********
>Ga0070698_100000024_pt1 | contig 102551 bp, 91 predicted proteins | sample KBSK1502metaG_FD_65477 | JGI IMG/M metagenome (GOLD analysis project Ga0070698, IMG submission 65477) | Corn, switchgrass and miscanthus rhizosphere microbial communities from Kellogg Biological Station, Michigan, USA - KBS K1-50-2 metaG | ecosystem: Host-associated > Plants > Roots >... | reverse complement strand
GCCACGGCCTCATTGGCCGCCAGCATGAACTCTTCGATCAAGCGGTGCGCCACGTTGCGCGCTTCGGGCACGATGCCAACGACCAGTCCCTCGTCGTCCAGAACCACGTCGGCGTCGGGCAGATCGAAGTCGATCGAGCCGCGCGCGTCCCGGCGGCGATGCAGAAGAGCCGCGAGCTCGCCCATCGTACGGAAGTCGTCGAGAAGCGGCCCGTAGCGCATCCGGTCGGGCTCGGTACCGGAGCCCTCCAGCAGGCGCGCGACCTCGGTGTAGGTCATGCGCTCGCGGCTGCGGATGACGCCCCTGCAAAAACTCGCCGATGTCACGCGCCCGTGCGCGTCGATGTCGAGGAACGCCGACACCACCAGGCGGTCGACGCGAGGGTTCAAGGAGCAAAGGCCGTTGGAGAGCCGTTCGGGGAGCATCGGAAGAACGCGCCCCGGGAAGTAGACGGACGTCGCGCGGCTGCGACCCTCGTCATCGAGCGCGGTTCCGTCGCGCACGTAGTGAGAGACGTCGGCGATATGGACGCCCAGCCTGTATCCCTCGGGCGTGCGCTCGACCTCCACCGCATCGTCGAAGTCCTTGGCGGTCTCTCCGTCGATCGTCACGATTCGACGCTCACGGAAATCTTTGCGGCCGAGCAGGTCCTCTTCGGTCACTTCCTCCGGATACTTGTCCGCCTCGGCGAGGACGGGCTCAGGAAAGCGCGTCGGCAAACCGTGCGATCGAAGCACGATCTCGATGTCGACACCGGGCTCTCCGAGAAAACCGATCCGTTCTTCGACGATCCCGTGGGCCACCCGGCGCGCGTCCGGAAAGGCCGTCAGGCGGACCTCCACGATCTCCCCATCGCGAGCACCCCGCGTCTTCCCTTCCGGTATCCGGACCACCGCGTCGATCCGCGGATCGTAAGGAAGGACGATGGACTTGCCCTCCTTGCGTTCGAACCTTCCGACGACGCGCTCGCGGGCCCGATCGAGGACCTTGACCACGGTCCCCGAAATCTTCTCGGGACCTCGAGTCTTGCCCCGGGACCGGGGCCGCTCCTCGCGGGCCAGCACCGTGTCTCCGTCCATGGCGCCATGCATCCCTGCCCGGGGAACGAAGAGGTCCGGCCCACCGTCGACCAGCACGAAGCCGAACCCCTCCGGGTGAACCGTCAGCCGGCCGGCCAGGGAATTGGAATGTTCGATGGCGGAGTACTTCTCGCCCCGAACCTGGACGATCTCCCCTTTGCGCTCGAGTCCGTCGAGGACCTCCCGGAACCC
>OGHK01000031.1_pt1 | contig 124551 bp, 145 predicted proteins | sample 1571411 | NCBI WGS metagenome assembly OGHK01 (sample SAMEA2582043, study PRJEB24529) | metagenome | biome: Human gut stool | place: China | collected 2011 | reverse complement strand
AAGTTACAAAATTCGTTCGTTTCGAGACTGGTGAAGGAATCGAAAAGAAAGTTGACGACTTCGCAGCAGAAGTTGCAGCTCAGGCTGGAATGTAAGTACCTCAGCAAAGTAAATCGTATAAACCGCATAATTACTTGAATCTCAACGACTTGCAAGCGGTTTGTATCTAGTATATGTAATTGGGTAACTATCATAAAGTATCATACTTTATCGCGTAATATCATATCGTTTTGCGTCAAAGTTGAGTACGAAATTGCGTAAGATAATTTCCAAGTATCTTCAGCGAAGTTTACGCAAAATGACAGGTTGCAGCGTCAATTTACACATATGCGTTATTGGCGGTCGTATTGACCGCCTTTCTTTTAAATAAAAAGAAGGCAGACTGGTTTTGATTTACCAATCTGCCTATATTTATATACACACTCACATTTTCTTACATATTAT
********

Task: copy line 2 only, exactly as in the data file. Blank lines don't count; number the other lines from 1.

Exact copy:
GCCACGGCCTCATTGGCCGCCAGCATGAACTCTTCGATCAAGCGGTGCGCCACGTTGCGCGCTTCGGGCACGATGCCAACGACCAGTCCCTCGTCGTCCAGAACCACGTCGGCGTCGGGCAGATCGAAGTCGATCGAGCCGCGCGCGTCCCGGCGGCGATGCAGAAGAGCCGCGAGCTCGCCCATCGTACGGAAGTCGTCGAGAAGCGGCCCGTAGCGCATCCGGTCGGGCTCGGTACCGGAGCCCTCCAGCAGGCGCGCGACCTCGGTGTAGGTCATGCGCTCGCGGCTGCGGATGACGCCCCTGCAAAAACTCGCCGATGTCACGCGCCCGTGCGCGTCGATGTCGAGGAACGCCGACACCACCAGGCGGTCGACGCGAGGGTTCAAGGAGCAAAGGCCGTTGGAGAGCCGTTCGGGGAGCATCGGAAGAACGCGCCCCGGGAAGTAGACGGACGTCGCGCGGCTGCGACCCTCGTCATCGAGCGCGGTTCCGTCGCGCACGTAGTGAGAGACGTCGGCGATATGGACGCCCAGCCTGTATCCCTCGGGCGTGCGCTCGACCTCCACCGCATCGTCGAAGTCCTTGGCGGTCTCTCCGTCGATCGTCACGATTCGACGCTCACGGAAATCTTTGCGGCCGAGCAGGTCCTCTTCGGTCACTTCCTCCGGATACTTGTCCGCCTCGGCGAGGACGGGCTCAGGAAAGCGCGTCGGCAAACCGTGCGATCGAAGCACGATCTCGATGTCGACACCGGGCTCTCCGAGAAAACCGATCCGTTCTTCGACGATCCCGTGGGCCACCCGGCGCGCGTCCGGAAAGGCCGTCAGGCGGACCTCCACGATCTCCCCATCGCGAGCACCCCGCGTCTTCCCTTCCGGTATCCGGACCACCGCGTCGATCCGCGGATCGTAAGGAAGGACGATGGACTTGCCCTCCTTGCGTTCGAACCTTCCGACGACGCGCTCGCGGGCCCGATCGAGGACCTTGACCACGGTCCCCGAAATCTTCTCGGGACCTCGAGTCTTGCCCCGGGACCGGGGCCGCTCCTCGCGGGCCAGCACCGTGTCTCCGTCCATGGCGCCATGCATCCCTGCCCGGGGAACGAAGAGGTCCGGCCCACCGTCGACCAGCACGAAGCCGAACCCCTCCGGGTGAACCGTCAGCCGGCCGGCCAGGGAATTGGAATGTTCGATGGCGGAGTACTTCTCGCCCCGAACCTGGACGATCTCCCCTTTGCGCTCGAGTCCGTCGAGGACCTCCCGGAACCC